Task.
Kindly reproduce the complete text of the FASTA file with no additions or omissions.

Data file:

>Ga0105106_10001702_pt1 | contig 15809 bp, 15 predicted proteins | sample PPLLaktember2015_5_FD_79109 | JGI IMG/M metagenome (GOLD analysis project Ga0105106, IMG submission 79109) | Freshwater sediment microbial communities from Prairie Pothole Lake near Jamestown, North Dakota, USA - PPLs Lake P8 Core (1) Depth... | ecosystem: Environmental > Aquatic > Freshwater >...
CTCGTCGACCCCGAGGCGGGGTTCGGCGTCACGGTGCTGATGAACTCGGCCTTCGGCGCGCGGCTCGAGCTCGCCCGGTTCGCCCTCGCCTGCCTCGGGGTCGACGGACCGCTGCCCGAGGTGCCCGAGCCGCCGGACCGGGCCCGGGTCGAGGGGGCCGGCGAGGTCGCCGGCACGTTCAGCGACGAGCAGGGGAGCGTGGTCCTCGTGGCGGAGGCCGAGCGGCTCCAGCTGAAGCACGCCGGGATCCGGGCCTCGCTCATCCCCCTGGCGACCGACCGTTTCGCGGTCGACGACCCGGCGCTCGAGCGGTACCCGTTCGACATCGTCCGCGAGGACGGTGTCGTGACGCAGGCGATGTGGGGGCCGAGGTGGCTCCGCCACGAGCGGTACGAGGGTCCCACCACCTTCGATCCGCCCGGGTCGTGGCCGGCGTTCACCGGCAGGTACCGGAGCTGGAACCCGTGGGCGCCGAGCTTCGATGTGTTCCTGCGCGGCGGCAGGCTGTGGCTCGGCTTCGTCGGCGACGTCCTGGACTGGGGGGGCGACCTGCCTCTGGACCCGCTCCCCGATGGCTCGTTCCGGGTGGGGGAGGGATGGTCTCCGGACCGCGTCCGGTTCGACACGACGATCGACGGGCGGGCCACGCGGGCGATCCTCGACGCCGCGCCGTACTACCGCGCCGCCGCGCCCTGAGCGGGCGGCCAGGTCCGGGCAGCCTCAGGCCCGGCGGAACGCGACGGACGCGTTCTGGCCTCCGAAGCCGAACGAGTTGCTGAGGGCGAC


>Ga0105106_10001702_pt1 | contig 15809 bp, 15 predicted proteins | sample PPLLaktember2015_5_FD_79109 | JGI IMG/M metagenome (GOLD analysis project Ga0105106, IMG submission 79109) | Freshwater sediment microbial communities from Prairie Pothole Lake near Jamestown, North Dakota, USA - PPLs Lake P8 Core (1) Depth... | ecosystem: Environmental > Aquatic > Freshwater >...
CTCGTCGACCCCGAGGCGGGGTTCGGCGTCACGGTGCTGATGAACTCGGCCTTCGGCGCGCGGCTCGAGCTCGCCCGGTTCGCCCTCGCCTGCCTCGGGGTCGACGGACCGCTGCCCGAGGTGCCCGAGCCGCCGGACCGGGCCCGGGTCGAGGGGGCCGGCGAGGTCGCCGGCACGTTCAGCGACGAGCAGGGGAGCGTGGTCCTCGTGGCGGAGGCCGAGCGGCTCCAGCTGAAGCACGCCGGGATCCGGGCCTCGCTCATCCCCCTGGCGACCGACCGTTTCGCGGTCGACGACCCGGCGCTCGAGCGGTACCCGTTCGACATCGTCCGCGAGGACGGTGTCGTGACGCAGGCGATGTGGGGGCCGAGGTGGCTCCGCCACGAGCGGTACGAGGGTCCCACCACCTTCGATCCGCCCGGGTCGTGGCCGGCGTTCACCGGCAGGTACCGGAGCTGGAACCCGTGGGCGCCGAGCTTCGATGTGTTCCTGCGCGGCGGCAGGCTGTGGCTCGGCTTCGTCGGCGACGTCCTGGACTGGGGGGGCGACCTGCCTCTGGACCCGCTCCCCGATGGCTCGTTCCGGGTGGGGGAGGGATGGTCTCCGGACCGCGTCCGGTTCGACACGACGATCGACGGGCGGGCCACGCGGGCGATCCTCGACGCCGCGCCGTACTACCGCGCCGCCGCGCCCTGAGCGGGCGGCCAGGTCCGGGCAGCCTCAGGCCCGGCGGAACGCGACGGACGCGTTCTGGCCTCCGAAGCCGAACGAGTTGCTGAGGGCGAC